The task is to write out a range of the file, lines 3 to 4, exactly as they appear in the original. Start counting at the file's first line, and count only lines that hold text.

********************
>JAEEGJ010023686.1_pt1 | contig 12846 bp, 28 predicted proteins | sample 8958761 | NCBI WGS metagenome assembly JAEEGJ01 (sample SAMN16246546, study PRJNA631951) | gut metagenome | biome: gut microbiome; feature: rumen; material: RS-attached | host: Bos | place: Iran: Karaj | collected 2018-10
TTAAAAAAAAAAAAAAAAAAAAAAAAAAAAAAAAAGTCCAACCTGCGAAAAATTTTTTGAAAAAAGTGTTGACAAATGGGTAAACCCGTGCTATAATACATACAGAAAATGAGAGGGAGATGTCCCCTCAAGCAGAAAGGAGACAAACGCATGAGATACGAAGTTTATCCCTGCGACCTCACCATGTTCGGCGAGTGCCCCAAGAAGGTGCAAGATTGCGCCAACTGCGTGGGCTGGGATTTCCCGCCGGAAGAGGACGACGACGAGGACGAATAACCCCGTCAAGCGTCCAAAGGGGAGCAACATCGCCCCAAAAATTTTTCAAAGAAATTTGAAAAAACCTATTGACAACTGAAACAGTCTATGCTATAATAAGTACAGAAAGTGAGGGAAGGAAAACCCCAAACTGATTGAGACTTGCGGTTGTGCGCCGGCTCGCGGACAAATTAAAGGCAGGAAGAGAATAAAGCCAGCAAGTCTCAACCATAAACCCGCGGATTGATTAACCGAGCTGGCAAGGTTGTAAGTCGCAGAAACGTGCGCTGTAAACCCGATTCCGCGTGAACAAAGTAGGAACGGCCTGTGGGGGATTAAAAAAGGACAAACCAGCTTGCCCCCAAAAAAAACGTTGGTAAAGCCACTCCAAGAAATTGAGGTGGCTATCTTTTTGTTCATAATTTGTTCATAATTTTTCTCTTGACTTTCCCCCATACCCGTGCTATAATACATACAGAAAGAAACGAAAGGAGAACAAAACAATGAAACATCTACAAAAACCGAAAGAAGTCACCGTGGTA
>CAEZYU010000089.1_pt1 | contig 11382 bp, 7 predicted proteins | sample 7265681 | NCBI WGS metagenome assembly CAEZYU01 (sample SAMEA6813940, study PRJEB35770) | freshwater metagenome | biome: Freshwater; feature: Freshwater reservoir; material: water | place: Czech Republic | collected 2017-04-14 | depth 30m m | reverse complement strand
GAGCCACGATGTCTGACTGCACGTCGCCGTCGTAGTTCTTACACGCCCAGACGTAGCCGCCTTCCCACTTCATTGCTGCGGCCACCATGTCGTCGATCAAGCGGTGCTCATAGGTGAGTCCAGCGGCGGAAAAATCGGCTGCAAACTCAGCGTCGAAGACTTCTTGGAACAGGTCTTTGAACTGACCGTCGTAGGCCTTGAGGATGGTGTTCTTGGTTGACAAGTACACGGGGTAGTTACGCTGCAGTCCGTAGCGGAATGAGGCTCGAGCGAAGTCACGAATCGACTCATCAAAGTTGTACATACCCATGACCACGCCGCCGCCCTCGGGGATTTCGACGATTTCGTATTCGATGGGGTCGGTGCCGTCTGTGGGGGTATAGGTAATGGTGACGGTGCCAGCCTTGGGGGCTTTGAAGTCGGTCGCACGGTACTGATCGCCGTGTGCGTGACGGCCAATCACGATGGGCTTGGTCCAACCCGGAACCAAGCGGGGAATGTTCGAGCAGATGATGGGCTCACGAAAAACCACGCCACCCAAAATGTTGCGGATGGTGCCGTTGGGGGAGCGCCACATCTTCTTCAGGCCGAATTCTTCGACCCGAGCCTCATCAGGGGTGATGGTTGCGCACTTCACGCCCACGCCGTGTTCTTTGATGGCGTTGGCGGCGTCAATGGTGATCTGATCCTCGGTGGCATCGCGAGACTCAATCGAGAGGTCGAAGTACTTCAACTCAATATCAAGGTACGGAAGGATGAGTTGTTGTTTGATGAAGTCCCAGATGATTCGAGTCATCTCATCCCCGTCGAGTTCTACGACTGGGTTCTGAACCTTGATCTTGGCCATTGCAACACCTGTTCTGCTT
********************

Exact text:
>CAEZYU010000089.1_pt1 | contig 11382 bp, 7 predicted proteins | sample 7265681 | NCBI WGS metagenome assembly CAEZYU01 (sample SAMEA6813940, study PRJEB35770) | freshwater metagenome | biome: Freshwater; feature: Freshwater reservoir; material: water | place: Czech Republic | collected 2017-04-14 | depth 30m m | reverse complement strand
GAGCCACGATGTCTGACTGCACGTCGCCGTCGTAGTTCTTACACGCCCAGACGTAGCCGCCTTCCCACTTCATTGCTGCGGCCACCATGTCGTCGATCAAGCGGTGCTCATAGGTGAGTCCAGCGGCGGAAAAATCGGCTGCAAACTCAGCGTCGAAGACTTCTTGGAACAGGTCTTTGAACTGACCGTCGTAGGCCTTGAGGATGGTGTTCTTGGTTGACAAGTACACGGGGTAGTTACGCTGCAGTCCGTAGCGGAATGAGGCTCGAGCGAAGTCACGAATCGACTCATCAAAGTTGTACATACCCATGACCACGCCGCCGCCCTCGGGGATTTCGACGATTTCGTATTCGATGGGGTCGGTGCCGTCTGTGGGGGTATAGGTAATGGTGACGGTGCCAGCCTTGGGGGCTTTGAAGTCGGTCGCACGGTACTGATCGCCGTGTGCGTGACGGCCAATCACGATGGGCTTGGTCCAACCCGGAACCAAGCGGGGAATGTTCGAGCAGATGATGGGCTCACGAAAAACCACGCCACCCAAAATGTTGCGGATGGTGCCGTTGGGGGAGCGCCACATCTTCTTCAGGCCGAATTCTTCGACCCGAGCCTCATCAGGGGTGATGGTTGCGCACTTCACGCCCACGCCGTGTTCTTTGATGGCGTTGGCGGCGTCAATGGTGATCTGATCCTCGGTGGCATCGCGAGACTCAATCGAGAGGTCGAAGTACTTCAACTCAATATCAAGGTACGGAAGGATGAGTTGTTGTTTGATGAAGTCCCAGATGATTCGAGTCATCTCATCCCCGTCGAGTTCTACGACTGGGTTCTGAACCTTGATCTTGGCCATTGCAACACCTGTTCTGCTT